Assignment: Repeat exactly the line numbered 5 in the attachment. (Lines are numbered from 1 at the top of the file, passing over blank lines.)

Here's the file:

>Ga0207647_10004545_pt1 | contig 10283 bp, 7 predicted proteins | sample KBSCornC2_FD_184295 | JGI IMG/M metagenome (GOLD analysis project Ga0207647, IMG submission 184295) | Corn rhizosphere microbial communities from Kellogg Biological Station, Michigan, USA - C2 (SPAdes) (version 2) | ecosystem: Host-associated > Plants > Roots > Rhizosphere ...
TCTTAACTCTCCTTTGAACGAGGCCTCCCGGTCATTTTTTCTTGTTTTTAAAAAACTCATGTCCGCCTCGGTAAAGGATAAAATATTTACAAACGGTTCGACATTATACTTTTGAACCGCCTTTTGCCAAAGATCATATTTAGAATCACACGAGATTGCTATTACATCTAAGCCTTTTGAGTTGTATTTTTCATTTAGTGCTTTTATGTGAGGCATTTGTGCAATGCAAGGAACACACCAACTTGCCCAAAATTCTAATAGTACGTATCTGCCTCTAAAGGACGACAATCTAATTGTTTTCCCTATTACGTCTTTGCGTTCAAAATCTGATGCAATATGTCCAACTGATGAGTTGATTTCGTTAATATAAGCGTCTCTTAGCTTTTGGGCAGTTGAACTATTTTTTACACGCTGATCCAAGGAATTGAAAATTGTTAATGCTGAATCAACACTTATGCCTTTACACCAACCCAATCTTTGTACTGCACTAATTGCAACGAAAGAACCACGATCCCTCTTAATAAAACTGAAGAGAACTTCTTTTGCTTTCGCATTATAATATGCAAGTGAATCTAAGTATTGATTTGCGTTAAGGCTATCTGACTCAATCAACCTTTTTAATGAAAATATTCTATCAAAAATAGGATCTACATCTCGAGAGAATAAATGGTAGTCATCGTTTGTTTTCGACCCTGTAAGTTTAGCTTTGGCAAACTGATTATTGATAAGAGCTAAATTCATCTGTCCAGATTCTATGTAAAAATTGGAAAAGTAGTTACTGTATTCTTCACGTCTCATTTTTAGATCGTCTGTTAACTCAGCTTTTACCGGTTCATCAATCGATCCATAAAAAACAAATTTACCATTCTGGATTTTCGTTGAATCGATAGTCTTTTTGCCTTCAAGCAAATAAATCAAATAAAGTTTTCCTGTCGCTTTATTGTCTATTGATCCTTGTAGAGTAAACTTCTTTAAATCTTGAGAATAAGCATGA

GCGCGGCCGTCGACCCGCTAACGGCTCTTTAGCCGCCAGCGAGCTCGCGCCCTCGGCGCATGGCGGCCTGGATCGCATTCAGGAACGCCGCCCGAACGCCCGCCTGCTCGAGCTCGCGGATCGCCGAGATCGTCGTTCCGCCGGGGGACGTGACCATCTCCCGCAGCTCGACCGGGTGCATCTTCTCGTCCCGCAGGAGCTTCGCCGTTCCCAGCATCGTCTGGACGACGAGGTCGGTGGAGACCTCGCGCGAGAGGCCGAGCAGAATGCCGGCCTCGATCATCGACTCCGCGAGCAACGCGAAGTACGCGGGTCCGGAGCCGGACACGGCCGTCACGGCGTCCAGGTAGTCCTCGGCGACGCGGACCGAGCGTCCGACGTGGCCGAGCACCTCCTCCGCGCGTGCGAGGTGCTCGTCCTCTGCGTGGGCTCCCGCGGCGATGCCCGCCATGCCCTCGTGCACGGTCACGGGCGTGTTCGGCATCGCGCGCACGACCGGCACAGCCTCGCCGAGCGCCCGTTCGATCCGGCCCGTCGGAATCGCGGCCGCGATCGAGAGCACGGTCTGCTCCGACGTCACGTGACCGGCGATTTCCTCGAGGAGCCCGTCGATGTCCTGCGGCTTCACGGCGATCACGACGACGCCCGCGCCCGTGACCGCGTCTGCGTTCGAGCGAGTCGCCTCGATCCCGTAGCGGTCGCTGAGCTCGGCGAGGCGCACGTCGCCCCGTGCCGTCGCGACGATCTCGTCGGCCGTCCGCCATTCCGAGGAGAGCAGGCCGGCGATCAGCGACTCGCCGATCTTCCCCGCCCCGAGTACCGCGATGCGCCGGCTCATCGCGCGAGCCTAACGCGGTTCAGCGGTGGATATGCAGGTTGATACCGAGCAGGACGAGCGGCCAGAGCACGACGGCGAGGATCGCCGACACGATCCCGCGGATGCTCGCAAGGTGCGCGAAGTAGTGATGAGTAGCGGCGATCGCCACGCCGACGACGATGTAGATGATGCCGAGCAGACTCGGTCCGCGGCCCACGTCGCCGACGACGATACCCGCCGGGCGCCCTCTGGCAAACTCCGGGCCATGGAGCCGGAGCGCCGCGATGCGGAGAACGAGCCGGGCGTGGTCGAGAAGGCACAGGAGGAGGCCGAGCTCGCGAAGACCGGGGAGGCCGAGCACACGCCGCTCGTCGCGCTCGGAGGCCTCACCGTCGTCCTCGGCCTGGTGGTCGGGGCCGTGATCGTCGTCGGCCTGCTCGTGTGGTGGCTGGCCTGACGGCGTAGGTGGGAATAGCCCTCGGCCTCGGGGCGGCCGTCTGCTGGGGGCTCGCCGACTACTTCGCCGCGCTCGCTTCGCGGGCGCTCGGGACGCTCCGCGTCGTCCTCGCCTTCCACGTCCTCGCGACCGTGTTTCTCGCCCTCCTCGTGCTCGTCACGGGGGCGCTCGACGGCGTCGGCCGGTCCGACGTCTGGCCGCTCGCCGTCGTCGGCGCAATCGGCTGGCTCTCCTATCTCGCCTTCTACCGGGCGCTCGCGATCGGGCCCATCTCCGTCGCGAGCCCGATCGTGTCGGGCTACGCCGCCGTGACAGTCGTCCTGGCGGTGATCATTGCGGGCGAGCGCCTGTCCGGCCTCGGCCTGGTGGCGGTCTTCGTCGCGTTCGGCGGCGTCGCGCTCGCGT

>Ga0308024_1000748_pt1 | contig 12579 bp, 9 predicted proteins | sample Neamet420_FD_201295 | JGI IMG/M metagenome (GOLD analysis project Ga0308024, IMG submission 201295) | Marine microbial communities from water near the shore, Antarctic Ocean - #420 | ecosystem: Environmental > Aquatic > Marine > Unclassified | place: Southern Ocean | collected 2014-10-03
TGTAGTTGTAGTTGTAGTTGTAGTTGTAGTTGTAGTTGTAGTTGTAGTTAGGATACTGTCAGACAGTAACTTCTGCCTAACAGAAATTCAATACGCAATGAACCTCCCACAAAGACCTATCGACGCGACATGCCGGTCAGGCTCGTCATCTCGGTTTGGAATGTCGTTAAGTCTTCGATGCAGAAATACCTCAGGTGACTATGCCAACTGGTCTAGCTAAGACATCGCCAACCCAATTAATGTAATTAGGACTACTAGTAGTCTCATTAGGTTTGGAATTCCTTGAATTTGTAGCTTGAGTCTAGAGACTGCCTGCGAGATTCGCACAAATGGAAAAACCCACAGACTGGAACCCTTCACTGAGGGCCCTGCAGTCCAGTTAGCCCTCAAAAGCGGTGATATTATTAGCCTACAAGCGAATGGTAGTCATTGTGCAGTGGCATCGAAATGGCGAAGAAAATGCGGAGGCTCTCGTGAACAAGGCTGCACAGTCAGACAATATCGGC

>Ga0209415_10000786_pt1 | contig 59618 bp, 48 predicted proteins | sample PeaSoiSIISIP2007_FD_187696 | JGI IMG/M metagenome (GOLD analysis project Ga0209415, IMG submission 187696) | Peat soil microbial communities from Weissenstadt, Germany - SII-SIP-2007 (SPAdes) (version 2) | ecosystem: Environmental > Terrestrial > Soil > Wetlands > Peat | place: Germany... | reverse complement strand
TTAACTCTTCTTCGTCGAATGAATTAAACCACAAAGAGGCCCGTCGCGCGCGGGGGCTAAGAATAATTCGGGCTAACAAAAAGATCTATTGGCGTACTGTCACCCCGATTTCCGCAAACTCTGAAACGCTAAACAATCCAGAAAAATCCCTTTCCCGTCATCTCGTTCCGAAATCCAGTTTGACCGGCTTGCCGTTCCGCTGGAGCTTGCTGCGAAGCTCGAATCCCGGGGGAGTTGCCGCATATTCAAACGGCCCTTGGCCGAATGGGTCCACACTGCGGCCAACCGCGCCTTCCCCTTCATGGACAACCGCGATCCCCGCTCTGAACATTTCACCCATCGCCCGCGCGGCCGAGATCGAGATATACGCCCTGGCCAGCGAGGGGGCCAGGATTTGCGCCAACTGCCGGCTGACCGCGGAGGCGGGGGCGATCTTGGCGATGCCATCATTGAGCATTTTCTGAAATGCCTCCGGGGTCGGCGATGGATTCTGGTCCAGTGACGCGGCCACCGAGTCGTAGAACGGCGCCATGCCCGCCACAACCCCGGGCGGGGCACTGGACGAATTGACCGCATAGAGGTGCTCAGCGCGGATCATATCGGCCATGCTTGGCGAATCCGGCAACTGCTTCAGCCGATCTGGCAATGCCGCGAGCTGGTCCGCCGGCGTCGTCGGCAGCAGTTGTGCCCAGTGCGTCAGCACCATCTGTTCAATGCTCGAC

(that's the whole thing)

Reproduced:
TGTAGTTGTAGTTGTAGTTGTAGTTGTAGTTGTAGTTGTAGTTGTAGTTAGGATACTGTCAGACAGTAACTTCTGCCTAACAGAAATTCAATACGCAATGAACCTCCCACAAAGACCTATCGACGCGACATGCCGGTCAGGCTCGTCATCTCGGTTTGGAATGTCGTTAAGTCTTCGATGCAGAAATACCTCAGGTGACTATGCCAACTGGTCTAGCTAAGACATCGCCAACCCAATTAATGTAATTAGGACTACTAGTAGTCTCATTAGGTTTGGAATTCCTTGAATTTGTAGCTTGAGTCTAGAGACTGCCTGCGAGATTCGCACAAATGGAAAAACCCACAGACTGGAACCCTTCACTGAGGGCCCTGCAGTCCAGTTAGCCCTCAAAAGCGGTGATATTATTAGCCTACAAGCGAATGGTAGTCATTGTGCAGTGGCATCGAAATGGCGAAGAAAATGCGGAGGCTCTCGTGAACAAGGCTGCACAGTCAGACAATATCGGC